We are excited to have recently been appointed the UK agent for two outstanding Italian wineries: Alto Adige’s Kellerei St Pauls and Sicily’s Assuli winery, both of which are thriving under the direction of their highly skilled and knowledgable winemakers.

Wolfgang Tratter brings a wealth of experience and passion to St Pauls, fusing traditional winemaking techniques with modern cellar technology, and the cooperative is going from strength to strength having just picked up several Gold and Silver DWWA medals. Assuli’s winemaker Lorenzo Landi is considered one of Italy’s finest winemakers, having produced over 150 Gambero Rosso Tre Bicchieri wines and was named 2017 Winemaker of the Year by highly respected Daniele Cernilli, “Doctor Wine”.

C&C’s Portfolio Ambassador, Peter McCombie MW speaks to both to get under the skin of their expertise…

Wolfgang Tratter – Kellerei St Pauls, Alto Adige

Q: South Tyrol has an interesting history over the past century. As a German-speaking Italian do you think your winemaking culture is Italian, Germanic or a hybrid of the two?

A: The winemaking culture is bonded to territory, soils and climate. Despite the history of Alto Adige or any other territory, these are most important characterising elements for all local winemaking cultures, which are influenced by climate change.

Q: I’ve always enjoyed the freshness and subtlety of Alto Adige wines and it seems easy to characterise them as “mountain” wines. Is that too easy, or is it a useful way of describing them?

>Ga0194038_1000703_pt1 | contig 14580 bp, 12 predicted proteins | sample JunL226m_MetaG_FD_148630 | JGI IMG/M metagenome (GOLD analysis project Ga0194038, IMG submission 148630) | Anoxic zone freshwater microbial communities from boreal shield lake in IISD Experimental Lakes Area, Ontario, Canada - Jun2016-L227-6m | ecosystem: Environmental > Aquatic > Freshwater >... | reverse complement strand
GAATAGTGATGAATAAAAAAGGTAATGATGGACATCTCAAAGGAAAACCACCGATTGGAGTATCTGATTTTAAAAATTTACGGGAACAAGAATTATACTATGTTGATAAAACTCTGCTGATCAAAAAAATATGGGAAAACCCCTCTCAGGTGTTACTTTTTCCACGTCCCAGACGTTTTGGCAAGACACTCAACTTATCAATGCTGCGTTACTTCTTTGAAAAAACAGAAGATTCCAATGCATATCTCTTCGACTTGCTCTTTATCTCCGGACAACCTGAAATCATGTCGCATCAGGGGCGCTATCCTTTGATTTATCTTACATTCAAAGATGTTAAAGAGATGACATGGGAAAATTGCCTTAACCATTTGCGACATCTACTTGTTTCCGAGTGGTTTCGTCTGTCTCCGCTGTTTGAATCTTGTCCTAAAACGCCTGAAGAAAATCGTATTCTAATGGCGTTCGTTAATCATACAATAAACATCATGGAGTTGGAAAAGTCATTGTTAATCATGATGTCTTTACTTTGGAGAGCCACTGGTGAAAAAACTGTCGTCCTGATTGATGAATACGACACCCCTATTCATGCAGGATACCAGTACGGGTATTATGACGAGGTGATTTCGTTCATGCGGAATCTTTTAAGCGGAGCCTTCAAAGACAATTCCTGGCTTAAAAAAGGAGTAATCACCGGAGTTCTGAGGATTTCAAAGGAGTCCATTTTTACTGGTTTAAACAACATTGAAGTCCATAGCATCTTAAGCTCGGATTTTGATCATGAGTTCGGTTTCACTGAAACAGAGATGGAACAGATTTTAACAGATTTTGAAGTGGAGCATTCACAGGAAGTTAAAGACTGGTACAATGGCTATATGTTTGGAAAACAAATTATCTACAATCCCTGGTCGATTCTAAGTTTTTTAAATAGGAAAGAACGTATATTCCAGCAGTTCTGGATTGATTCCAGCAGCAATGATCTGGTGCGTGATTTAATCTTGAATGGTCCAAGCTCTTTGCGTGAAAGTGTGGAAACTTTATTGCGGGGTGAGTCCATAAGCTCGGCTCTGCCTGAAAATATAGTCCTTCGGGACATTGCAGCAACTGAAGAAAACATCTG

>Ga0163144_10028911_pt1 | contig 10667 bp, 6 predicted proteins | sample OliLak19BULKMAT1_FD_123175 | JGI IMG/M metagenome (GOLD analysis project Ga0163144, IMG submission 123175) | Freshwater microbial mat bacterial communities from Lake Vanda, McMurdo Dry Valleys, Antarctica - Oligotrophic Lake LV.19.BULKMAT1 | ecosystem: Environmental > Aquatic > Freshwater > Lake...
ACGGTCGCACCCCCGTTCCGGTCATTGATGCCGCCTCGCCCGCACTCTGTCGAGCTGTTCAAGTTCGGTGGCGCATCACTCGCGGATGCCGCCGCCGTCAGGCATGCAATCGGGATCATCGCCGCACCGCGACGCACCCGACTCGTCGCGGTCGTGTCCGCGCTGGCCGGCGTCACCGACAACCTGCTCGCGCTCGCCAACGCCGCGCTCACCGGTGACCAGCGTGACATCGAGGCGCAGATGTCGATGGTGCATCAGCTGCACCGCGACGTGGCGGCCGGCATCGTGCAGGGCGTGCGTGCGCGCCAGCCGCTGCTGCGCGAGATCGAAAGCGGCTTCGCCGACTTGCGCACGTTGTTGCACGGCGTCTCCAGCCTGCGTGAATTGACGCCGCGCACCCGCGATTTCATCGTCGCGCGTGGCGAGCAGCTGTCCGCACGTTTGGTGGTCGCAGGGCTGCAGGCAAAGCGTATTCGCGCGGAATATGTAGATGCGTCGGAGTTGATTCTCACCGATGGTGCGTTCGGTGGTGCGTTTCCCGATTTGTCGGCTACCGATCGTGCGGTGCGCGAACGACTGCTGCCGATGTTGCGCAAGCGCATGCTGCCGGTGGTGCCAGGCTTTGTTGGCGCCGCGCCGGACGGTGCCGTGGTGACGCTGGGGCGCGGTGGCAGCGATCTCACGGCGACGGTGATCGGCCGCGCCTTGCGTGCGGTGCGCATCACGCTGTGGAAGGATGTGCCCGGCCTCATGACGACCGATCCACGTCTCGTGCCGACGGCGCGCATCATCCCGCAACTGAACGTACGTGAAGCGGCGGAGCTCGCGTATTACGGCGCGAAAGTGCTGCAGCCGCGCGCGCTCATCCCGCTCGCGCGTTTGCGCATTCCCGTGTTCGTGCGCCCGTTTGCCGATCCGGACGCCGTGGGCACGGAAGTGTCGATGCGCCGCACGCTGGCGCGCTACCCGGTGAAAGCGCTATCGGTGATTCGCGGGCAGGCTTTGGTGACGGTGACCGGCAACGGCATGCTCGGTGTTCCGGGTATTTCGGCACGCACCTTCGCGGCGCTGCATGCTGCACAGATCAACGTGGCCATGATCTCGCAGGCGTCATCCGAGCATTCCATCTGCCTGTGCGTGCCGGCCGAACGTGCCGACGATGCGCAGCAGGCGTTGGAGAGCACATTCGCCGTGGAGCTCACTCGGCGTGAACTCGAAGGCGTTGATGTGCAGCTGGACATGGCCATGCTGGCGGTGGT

A: Alto Adige is a very mountainous region, and this implies that soils and temperature change significantly at every height. Our wines are correctly characterised as mountain wines, but this is both because Alto Adige has the potential to react to climate change and because vineyards at high altitude create our hallmark wines: fresh and juicy. This “race to the top” can be sustainable and lasting only by a scrupulous land and vineyard management routine including canopy management and green manure.

Q: We say ‘Alto Adige’ or ‘South Tyrol’ wines, which implies a certain distinct regional style; would you say there is such a thing?

A: Thanks to a precise production management and very low production quantity, Alto Adige’s regional style is all about quality.

Q: St Paul is proud of its diverse vineyards, can you tell me about some of them and how they affect the wines you produce from them?

A: The variety of our vineyards reflects the variety of our production. Each variety grows on its favourite soil, is cared for and vinified keeping in mind the soil, variety and climate.

Q: Pinot Bianco is a grape that is arguably not taken very seriously in many places outside of Alto Adige. Does it perform better in Alto Adige? What does Pinot Bianco from St Paul have to offer us?

A: As a leading grape variety, Pinot Bianco is very important for Alto Adige and its history. This variety easily adapts to many types of slopes and soils and that’s why it suits St. Paul’s multi-faceted terroirs so well.

Q: There are three Pinot Biancos in the range, each with different vineyard origins, can you explain how the sites impact each wine? Each wine sees large oak only. Can you explain why?